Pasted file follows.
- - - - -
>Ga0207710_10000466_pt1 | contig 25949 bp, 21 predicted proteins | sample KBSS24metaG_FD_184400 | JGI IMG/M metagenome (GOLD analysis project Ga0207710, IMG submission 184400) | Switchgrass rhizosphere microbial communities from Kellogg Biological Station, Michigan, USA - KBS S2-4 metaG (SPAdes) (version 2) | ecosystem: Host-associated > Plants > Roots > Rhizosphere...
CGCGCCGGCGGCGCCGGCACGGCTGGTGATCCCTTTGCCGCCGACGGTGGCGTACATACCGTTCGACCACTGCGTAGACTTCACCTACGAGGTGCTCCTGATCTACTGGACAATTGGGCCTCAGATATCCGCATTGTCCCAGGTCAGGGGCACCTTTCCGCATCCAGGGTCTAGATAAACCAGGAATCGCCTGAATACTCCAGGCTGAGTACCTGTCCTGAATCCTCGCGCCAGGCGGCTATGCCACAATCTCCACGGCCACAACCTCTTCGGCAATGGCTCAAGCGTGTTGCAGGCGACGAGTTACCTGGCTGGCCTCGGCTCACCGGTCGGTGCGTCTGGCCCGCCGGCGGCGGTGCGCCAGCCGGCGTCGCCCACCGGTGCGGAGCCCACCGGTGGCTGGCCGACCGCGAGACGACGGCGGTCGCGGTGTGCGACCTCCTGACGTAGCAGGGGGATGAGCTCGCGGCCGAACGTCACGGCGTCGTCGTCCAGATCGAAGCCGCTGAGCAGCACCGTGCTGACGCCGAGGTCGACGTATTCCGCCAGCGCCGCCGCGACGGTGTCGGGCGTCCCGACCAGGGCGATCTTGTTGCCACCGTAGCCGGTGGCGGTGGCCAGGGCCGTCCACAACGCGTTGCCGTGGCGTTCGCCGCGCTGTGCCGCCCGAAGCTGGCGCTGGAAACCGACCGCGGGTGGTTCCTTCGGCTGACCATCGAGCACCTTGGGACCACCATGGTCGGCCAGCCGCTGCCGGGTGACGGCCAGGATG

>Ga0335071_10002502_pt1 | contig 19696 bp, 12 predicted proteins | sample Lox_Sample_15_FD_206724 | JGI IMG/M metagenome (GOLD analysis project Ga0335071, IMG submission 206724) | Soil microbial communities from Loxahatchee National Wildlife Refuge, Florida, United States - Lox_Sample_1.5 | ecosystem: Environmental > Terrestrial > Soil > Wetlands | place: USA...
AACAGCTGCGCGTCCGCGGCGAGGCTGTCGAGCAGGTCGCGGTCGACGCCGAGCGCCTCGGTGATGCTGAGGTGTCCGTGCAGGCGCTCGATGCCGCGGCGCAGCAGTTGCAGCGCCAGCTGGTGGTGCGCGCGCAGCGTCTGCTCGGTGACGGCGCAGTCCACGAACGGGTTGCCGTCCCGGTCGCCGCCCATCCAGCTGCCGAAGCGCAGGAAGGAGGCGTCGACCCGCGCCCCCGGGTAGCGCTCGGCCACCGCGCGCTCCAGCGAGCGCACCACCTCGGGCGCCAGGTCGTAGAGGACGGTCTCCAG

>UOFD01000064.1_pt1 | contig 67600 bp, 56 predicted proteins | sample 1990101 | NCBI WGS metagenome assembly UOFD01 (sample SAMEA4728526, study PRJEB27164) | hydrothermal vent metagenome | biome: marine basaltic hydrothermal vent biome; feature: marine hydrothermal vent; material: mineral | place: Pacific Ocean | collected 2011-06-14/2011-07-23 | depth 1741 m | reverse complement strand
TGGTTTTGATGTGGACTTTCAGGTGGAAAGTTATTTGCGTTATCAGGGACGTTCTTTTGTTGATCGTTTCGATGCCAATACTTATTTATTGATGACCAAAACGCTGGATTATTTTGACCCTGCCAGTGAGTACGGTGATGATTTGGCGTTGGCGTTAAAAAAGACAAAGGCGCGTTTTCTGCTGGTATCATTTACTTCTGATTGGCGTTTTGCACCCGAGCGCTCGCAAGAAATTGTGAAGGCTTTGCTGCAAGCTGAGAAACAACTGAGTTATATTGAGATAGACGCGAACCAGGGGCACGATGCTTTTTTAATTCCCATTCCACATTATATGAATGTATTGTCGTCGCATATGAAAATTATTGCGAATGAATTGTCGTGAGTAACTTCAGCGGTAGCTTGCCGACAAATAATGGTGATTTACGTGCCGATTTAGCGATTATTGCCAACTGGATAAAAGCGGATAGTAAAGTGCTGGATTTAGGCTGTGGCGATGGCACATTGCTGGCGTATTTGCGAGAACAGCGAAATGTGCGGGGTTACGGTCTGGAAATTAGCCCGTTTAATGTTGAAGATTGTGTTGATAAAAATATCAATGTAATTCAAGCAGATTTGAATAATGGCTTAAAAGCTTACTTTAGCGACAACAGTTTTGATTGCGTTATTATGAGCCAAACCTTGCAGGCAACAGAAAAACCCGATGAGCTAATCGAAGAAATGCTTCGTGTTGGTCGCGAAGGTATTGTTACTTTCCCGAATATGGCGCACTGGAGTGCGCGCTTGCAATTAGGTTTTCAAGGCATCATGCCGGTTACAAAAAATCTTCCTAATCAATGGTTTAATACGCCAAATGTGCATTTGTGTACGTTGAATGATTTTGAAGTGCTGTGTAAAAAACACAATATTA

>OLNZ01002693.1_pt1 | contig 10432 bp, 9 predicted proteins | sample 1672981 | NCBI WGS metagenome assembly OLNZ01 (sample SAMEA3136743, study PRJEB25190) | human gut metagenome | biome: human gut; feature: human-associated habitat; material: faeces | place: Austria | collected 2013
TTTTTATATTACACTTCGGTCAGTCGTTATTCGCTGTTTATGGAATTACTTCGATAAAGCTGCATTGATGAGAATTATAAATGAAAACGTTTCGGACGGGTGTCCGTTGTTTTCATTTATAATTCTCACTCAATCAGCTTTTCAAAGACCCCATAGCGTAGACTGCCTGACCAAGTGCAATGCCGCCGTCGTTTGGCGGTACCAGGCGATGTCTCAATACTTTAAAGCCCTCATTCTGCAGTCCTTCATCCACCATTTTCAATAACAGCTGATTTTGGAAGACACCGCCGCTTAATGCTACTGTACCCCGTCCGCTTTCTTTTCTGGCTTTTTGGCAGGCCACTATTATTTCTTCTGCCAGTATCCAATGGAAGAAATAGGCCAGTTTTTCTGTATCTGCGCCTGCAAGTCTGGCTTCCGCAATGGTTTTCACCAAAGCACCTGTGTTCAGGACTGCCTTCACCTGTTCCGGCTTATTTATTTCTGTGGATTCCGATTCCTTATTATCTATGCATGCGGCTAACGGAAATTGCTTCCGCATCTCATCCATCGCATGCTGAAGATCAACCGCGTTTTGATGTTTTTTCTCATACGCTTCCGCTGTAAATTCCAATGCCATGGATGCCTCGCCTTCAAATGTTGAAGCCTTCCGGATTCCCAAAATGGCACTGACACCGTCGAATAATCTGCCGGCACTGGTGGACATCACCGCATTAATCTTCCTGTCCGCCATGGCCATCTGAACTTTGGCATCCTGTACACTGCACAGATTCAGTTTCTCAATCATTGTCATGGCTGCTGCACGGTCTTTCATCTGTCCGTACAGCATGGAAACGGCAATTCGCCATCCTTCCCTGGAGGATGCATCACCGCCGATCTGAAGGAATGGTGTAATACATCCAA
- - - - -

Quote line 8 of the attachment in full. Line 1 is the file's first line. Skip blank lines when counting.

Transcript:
TTTTTATATTACACTTCGGTCAGTCGTTATTCGCTGTTTATGGAATTACTTCGATAAAGCTGCATTGATGAGAATTATAAATGAAAACGTTTCGGACGGGTGTCCGTTGTTTTCATTTATAATTCTCACTCAATCAGCTTTTCAAAGACCCCATAGCGTAGACTGCCTGACCAAGTGCAATGCCGCCGTCGTTTGGCGGTACCAGGCGATGTCTCAATACTTTAAAGCCCTCATTCTGCAGTCCTTCATCCACCATTTTCAATAACAGCTGATTTTGGAAGACACCGCCGCTTAATGCTACTGTACCCCGTCCGCTTTCTTTTCTGGCTTTTTGGCAGGCCACTATTATTTCTTCTGCCAGTATCCAATGGAAGAAATAGGCCAGTTTTTCTGTATCTGCGCCTGCAAGTCTGGCTTCCGCAATGGTTTTCACCAAAGCACCTGTGTTCAGGACTGCCTTCACCTGTTCCGGCTTATTTATTTCTGTGGATTCCGATTCCTTATTATCTATGCATGCGGCTAACGGAAATTGCTTCCGCATCTCATCCATCGCATGCTGAAGATCAACCGCGTTTTGATGTTTTTTCTCATACGCTTCCGCTGTAAATTCCAATGCCATGGATGCCTCGCCTTCAAATGTTGAAGCCTTCCGGATTCCCAAAATGGCACTGACACCGTCGAATAATCTGCCGGCACTGGTGGACATCACCGCATTAATCTTCCTGTCCGCCATGGCCATCTGAACTTTGGCATCCTGTACACTGCACAGATTCAGTTTCTCAATCATTGTCATGGCTGCTGCACGGTCTTTCATCTGTCCGTACAGCATGGAAACGGCAATTCGCCATCCTTCCCTGGAGGATGCATCACCGCCGATCTGAAGGAATGGTGTAATACATCCAA